Alternate Character Interpretation: A few fan threads like to run with the idea that Kur may not have been as evil as everyone in the show likes touting. To begin with, Kur at first is introduced more like a weapon or power source for Argost to use to commit evil than an actually active evil force, but the characters switch to referring to both Argost and Kur as evil a little while in. Despite this, there's nothing given to the audience to suggest Kur was actually evil other than it being constantly repeated by people in the show. The only exception is possibly the talking Lemurian head, but even he has a known bias because, as he outright says, Kur and the Lemurians were enemies, and we have no information to tell whether the Lemurians were justified in this position or if this is a case of Written by the Winners. See WMG page for more details.
Cliché Storm: Being one big homage to Jonny Quest-like cartoons, it have a bit of this though the cryptid premise is something of a refreshing twist.
Complete Monster: V.V. (Vincent Vladislav) Argost is the Faux Affably Evil nemesis of the Saturday family and, in actuality, a cryptid himself. As the Himalayan Yeti, Argost murdered people for pleasure, preying upon the humans who wandered through the mountains and taking "souvenirs" off their bodies. Two of his victims were Drew and Doyle Saturdays' parents. When confronted with this, Argost only says he can't be bothered to remember all of the people he's killed. Throughout the series, Argost was obsessed with finding Kur, a god who had the power to control all cryptids. Eventually, Argost discovered that Zak Saturday was Kur himself, and so Argost began plotting to steal the boy's power. Eventually Argost managed to succeed in this by draining the god power out of Zak Monday, the evil alternate dimension counterpart of Zak Saturday; this had the side effect of killing the boy. With his newfound powers, Argost ordered his cryptid army to wage war against every major human capital city, with the ultimate goal to Kill All Humans and rule all cryptids. Though already possessing a god's power, Argost craved more power still, and so he killed Zak Saturday to drain his power as well, just as he did to Monday. Ever the showman, Argost took to committing atrocities with a theatrical flourish and dry humor, relishing the screams of his victims and considering the destruction of mankind as just another one of his grand performances.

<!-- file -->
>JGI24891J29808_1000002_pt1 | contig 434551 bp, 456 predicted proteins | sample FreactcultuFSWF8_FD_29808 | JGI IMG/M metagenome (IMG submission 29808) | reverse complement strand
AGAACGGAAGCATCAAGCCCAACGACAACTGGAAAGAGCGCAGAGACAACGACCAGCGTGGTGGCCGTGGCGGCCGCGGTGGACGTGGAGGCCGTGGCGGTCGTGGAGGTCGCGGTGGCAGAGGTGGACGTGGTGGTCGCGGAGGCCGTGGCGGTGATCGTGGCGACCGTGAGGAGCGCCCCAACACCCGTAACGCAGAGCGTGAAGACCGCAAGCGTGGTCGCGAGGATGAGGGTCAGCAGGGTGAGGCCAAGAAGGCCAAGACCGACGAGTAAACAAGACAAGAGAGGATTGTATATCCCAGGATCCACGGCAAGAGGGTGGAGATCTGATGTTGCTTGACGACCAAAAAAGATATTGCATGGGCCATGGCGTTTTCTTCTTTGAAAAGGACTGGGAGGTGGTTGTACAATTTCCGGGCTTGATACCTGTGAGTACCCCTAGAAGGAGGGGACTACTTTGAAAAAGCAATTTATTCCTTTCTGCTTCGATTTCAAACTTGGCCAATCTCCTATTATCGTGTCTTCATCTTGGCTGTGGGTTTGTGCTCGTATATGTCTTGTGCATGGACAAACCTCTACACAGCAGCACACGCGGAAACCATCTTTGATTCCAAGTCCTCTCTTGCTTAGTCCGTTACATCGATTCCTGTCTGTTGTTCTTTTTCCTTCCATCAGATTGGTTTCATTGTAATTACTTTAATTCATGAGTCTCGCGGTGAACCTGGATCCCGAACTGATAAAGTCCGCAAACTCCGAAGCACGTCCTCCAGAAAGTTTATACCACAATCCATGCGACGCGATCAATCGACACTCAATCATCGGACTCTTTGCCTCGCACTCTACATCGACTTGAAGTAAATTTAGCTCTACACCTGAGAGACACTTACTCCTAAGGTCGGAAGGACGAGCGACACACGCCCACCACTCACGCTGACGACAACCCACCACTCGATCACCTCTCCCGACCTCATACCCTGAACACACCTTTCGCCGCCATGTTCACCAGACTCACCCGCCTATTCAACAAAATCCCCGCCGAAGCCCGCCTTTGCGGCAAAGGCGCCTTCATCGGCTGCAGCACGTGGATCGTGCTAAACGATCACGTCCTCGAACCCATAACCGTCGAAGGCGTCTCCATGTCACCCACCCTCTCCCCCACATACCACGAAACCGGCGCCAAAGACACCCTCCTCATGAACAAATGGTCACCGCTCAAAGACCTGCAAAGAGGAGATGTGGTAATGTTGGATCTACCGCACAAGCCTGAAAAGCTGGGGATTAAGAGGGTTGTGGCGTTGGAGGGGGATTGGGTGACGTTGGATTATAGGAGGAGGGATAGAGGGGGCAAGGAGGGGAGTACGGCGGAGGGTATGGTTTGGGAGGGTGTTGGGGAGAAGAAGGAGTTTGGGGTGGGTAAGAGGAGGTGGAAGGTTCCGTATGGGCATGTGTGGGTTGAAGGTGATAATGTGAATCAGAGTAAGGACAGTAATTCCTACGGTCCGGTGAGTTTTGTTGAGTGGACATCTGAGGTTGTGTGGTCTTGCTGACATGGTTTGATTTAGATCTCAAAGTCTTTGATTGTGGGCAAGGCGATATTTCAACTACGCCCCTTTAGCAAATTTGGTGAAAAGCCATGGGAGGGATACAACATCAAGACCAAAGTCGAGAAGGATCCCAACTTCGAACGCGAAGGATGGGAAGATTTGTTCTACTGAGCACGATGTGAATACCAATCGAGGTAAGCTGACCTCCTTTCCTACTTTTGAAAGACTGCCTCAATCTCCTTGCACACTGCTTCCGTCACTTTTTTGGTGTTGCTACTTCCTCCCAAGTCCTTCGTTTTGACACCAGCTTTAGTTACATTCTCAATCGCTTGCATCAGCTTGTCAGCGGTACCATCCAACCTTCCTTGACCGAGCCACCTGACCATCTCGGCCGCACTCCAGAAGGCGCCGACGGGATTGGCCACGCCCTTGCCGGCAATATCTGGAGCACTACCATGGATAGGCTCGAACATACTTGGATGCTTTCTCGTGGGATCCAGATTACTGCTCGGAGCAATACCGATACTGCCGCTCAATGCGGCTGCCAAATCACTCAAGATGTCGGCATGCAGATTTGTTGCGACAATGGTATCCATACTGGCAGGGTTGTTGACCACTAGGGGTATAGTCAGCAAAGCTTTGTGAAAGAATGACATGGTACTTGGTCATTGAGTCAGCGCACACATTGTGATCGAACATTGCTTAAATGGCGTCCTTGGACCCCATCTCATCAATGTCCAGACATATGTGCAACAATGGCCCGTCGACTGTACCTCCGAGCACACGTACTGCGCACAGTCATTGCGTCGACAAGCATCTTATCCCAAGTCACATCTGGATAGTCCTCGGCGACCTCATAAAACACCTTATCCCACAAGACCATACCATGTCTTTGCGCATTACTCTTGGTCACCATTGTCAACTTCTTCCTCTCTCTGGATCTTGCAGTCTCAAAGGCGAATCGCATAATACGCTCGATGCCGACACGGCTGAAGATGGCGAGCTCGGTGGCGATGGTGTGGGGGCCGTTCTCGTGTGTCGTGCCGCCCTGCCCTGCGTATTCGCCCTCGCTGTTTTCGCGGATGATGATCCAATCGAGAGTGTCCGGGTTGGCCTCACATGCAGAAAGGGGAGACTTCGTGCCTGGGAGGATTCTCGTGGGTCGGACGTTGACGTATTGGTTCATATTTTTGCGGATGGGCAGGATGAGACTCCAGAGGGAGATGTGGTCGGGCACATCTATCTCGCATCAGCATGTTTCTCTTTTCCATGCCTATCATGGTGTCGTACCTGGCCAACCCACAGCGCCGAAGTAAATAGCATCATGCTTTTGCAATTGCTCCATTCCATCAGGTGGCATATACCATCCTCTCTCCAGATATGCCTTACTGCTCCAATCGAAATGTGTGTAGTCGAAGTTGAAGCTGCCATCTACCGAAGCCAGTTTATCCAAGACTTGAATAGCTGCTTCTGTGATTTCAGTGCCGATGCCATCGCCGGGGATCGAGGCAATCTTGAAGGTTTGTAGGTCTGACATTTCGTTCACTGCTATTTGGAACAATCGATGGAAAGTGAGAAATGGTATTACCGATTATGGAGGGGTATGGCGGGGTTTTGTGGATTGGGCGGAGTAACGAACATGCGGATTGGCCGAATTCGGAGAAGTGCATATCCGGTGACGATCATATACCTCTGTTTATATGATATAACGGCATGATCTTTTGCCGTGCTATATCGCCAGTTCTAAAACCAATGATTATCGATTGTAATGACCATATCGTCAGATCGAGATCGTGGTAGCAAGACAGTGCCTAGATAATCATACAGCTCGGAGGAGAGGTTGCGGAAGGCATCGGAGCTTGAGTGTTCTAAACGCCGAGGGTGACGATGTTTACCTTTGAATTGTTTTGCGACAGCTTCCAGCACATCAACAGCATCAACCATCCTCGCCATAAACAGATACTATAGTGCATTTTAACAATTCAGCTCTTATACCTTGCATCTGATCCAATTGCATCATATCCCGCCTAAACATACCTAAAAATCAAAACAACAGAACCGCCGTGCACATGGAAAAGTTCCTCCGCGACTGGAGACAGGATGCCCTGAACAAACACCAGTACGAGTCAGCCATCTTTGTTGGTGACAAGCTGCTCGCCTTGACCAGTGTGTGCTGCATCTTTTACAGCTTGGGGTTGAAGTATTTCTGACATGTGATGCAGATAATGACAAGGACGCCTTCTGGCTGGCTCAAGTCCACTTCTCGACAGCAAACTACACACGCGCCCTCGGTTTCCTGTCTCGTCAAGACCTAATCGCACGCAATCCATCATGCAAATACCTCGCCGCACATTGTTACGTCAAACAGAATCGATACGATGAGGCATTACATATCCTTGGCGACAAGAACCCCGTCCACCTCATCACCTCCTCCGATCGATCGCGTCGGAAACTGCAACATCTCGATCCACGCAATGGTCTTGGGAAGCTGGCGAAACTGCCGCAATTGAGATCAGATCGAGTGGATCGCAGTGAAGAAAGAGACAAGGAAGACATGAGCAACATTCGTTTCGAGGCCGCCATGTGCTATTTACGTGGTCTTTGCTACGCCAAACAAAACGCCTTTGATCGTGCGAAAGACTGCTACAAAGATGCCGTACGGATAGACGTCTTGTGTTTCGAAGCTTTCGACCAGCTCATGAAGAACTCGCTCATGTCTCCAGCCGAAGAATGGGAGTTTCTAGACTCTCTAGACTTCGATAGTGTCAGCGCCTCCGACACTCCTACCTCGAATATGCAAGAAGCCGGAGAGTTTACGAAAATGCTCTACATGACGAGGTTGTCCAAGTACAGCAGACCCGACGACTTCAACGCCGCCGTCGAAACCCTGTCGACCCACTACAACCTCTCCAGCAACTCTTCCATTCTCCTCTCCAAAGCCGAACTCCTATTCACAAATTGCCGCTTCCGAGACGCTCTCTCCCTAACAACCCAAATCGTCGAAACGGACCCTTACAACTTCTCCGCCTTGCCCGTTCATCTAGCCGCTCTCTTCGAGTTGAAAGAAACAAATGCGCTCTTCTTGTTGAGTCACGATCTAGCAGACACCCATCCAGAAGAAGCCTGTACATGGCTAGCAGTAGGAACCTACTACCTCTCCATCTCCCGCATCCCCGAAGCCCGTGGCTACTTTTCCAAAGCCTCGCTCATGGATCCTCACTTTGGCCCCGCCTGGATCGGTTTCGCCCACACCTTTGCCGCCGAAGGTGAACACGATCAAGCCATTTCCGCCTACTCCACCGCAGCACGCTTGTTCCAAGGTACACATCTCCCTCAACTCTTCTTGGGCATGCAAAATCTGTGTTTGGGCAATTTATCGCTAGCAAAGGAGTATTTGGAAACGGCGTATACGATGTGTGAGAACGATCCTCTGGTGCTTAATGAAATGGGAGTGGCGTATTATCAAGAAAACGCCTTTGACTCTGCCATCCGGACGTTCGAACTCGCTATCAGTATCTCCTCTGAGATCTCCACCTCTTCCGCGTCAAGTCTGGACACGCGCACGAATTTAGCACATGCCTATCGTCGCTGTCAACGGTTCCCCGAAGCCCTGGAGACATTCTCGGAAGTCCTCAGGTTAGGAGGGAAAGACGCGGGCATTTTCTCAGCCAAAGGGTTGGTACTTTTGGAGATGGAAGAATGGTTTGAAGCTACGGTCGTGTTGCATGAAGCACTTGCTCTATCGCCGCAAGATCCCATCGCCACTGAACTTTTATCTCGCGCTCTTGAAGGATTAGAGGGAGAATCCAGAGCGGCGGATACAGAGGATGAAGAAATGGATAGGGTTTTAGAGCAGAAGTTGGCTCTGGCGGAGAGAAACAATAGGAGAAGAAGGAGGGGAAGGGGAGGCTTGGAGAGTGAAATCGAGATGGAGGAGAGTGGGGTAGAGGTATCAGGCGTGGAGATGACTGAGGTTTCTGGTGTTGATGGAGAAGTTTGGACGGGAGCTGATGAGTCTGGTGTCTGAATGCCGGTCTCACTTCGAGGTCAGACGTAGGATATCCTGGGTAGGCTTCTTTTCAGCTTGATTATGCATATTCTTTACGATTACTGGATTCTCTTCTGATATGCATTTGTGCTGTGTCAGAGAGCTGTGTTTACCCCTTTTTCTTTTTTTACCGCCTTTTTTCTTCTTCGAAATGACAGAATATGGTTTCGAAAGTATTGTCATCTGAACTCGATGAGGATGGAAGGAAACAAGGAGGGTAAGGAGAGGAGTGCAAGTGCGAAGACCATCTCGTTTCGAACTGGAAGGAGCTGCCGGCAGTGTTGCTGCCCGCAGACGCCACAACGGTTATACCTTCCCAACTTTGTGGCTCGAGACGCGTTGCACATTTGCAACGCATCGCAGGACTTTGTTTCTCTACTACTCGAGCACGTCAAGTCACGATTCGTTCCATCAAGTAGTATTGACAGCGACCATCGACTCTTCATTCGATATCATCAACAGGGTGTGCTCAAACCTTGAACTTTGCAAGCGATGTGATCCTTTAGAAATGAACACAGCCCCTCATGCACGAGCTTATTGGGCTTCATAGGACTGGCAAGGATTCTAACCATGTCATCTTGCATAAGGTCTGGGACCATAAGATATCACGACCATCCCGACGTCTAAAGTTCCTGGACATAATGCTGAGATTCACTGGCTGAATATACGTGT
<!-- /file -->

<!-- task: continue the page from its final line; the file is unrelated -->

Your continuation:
Creator Worship: Jay Stephens receives TONS of this as an active member of the Toon Zone forums.
Ensemble Darkhorse: Doyle. It's generally agreed that his addition to the team was a welcomed improvement for the show.
Evil is Cool: V.V. Argost, Van Rook, and a large number of the other villains.
The number of obscure cryptids in the series. How many of you have ever heard of the Tapire-iauara or the Orang pendek?
The deity of "Kur" itself, though there's a bit of Sadly Mythtaken mixed in. Kur was a real part of Sumerian mythology and in particular their belief of the Underworld. The Saturday's dragonesque S logo also is a nice reference, since Kur has in the past been interepreted as a dragon. However, these interpretations are now believed to be wrong—Kur is believed not to be a god, but the Sumerian word for the Underworld itself, which often underwent Anthropomorphic Personification in their legends and in a way makes this a case of Everybody Hates Hades. The confusion is not helped by the fact that the names of key figures in Sumerian legends are often swapped around between different versions.
When the Secret Scientists took the Kur Stone away from Argost 11 years prior to the start of the show, why didn't they smash it into a fine powder so that Argost could never possibly recover the thing, instead of just breaking into three pieces to hide?